November 2, 2022


By: The Originate Report Team

Gary Bechtel

CEO, Red Oak Capital Holdings

Why did you choose Private Lending?

I have been in the Commercial Real Estate Finance industry for over 36 years, in different capacities, at many companies. The last 25 years has largely been spent on the lending side, building/expanding, or re-tooling platforms. My last two companies, Money360 and Red Oak Capital, were both in the Private Lending space. I like this space because while we still operate in a regulated environment, it does not have the same oversight constraints as a traditional lender like a Bank, Life Company, or Credit Union. This allows us to be more nimble, creative, and entrepreneurial in our deal structures. We can move much more rapidly to identify market opportunities and address them, which brings value to our investors, intermediaries, and borrowers.

What is your current role and what do you do day-to-day?

I serve as Chief Executive Officer for Red Oak Capital Holdings and Oak Real Estate Partners, an affiliated Institutional lending platform. I also sit on our Board of Managers and Investment Committee. My day consists of capital raising and loan originations efforts, as well as running overall strategy and managing our investment thesis. As we are still establishing our brand in the marketplace, there is a fair bit of travel involved to events and conferences in support of these efforts.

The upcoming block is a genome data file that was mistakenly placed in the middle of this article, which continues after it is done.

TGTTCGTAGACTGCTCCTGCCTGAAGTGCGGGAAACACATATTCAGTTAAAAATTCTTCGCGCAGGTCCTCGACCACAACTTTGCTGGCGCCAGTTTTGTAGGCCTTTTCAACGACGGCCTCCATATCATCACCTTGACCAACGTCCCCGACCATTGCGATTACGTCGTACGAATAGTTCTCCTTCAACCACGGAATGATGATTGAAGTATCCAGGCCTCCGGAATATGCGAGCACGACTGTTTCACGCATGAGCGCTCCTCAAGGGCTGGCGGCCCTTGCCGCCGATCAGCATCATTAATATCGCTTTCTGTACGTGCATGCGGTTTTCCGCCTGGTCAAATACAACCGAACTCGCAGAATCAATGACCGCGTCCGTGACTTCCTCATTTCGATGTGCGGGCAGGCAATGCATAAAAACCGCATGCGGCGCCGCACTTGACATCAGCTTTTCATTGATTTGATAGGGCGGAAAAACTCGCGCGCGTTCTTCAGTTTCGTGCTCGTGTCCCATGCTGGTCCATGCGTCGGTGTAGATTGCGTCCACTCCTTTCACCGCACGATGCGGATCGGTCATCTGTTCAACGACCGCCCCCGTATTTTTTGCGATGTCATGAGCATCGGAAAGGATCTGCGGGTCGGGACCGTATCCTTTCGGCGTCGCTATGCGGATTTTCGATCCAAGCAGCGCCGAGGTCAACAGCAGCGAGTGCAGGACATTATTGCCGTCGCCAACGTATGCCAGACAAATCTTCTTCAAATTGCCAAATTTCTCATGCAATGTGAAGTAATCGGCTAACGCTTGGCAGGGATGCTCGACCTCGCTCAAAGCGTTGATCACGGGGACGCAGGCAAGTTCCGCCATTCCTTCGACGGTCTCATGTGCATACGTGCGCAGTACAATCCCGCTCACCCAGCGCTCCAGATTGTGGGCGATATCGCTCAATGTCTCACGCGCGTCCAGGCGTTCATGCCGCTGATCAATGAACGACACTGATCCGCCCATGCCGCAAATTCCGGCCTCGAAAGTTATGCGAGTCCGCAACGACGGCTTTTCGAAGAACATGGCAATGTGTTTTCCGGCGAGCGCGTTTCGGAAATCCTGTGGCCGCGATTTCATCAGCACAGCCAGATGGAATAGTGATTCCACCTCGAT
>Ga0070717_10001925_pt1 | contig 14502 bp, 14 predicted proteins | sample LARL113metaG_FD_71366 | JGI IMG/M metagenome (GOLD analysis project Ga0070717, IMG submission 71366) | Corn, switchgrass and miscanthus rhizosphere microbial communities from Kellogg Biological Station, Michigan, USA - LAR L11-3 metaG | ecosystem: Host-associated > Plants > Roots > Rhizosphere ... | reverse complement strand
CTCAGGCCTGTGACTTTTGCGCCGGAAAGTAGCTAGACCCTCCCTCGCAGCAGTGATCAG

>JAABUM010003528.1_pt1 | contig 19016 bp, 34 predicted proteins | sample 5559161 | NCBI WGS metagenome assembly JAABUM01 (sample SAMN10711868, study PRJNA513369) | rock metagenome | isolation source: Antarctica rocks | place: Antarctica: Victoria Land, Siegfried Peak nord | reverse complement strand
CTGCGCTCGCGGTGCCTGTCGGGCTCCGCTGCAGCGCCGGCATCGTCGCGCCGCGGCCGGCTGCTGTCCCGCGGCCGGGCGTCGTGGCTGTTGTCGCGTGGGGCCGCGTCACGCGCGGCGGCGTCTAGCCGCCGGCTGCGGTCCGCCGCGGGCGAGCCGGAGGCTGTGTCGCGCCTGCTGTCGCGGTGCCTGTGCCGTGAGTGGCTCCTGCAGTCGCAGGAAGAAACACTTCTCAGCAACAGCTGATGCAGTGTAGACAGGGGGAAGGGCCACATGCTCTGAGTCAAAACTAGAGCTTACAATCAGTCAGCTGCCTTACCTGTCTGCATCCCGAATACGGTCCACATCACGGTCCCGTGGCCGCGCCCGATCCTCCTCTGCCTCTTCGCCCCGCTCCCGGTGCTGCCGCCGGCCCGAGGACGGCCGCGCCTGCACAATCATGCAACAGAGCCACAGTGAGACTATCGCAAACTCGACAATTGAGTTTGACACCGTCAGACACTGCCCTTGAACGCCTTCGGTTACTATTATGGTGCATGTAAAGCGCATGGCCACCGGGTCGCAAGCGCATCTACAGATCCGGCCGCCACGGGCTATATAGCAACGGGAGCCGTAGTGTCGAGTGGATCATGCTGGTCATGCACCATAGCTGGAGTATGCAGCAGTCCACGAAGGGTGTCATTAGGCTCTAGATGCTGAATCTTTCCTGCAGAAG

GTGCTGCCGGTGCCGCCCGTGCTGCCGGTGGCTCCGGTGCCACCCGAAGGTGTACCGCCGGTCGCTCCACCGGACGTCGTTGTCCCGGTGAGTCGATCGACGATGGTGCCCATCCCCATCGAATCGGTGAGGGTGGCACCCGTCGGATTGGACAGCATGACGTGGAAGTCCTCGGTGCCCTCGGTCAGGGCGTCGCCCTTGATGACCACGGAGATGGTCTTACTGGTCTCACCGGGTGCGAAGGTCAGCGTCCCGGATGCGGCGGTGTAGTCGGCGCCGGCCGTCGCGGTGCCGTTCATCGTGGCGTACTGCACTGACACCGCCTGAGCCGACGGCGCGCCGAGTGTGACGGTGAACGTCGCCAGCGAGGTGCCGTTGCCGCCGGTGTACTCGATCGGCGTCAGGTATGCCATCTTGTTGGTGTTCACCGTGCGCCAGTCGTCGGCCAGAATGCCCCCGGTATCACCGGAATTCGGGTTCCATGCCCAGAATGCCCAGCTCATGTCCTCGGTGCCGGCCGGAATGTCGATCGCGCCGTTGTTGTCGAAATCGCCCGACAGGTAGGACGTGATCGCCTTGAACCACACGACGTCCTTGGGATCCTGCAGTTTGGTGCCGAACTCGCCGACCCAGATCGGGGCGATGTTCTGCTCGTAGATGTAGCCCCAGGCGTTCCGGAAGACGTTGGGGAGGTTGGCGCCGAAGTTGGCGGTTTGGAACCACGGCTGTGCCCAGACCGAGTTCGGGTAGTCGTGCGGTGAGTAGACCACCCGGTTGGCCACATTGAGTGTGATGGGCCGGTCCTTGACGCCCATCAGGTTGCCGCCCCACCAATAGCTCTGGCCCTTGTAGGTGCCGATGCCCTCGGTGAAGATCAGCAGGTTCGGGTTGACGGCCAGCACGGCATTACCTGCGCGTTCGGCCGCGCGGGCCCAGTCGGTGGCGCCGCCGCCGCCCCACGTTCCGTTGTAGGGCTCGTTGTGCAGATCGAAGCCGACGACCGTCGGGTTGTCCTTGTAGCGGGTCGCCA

What excites you about your role today?

I love to be part of building businesses and that is why I joined Red Oak two years ago. I can leave an imprint on the business as we continue to retool and grow it, expand our product lines, recruit people, and better establish the brand. Being able to interface with our employees, investors, capital partners, intermediaries, and borrowers gives me a great view of the market, the opportunities in it, and how we can address its continually changing dynamics.